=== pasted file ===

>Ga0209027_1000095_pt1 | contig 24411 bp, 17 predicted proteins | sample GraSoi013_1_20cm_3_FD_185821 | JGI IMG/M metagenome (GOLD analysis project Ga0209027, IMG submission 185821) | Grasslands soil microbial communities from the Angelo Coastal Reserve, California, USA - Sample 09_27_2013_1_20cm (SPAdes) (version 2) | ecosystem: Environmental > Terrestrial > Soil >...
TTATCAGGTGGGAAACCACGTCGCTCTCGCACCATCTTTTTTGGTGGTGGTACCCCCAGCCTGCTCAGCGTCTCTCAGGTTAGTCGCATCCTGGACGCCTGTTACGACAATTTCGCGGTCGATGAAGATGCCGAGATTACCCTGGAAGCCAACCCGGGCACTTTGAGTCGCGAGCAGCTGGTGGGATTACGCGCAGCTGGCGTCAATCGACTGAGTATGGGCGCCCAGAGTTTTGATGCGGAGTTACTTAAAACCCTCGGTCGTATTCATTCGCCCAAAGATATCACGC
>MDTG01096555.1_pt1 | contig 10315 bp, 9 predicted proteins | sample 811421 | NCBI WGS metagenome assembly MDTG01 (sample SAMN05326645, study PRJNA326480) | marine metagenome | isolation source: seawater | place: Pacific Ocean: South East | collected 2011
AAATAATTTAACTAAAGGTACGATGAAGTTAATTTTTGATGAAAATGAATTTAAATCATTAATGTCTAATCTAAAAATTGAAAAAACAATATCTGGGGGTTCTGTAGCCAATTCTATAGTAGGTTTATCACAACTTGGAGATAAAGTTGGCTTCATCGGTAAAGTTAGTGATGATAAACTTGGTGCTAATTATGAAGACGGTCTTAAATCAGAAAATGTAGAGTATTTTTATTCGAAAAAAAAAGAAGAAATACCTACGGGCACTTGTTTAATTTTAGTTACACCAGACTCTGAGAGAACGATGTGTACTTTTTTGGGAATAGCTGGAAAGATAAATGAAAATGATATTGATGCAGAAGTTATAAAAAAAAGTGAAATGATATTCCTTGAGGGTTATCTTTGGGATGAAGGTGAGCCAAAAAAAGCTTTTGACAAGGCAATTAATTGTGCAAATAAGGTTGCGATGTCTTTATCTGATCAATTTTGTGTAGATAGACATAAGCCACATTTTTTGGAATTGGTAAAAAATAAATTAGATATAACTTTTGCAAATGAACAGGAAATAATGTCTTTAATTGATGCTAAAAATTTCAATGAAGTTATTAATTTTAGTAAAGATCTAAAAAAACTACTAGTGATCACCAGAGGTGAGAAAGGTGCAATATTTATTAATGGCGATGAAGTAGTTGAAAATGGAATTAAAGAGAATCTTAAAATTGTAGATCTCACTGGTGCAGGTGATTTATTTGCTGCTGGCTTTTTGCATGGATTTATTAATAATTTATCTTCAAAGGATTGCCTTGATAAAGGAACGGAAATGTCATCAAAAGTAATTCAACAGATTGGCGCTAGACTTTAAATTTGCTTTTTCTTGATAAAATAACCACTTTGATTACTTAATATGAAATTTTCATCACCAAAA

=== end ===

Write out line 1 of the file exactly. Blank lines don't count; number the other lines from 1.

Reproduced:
>Ga0209027_1000095_pt1 | contig 24411 bp, 17 predicted proteins | sample GraSoi013_1_20cm_3_FD_185821 | JGI IMG/M metagenome (GOLD analysis project Ga0209027, IMG submission 185821) | Grasslands soil microbial communities from the Angelo Coastal Reserve, California, USA - Sample 09_27_2013_1_20cm (SPAdes) (version 2) | ecosystem: Environmental > Terrestrial > Soil >...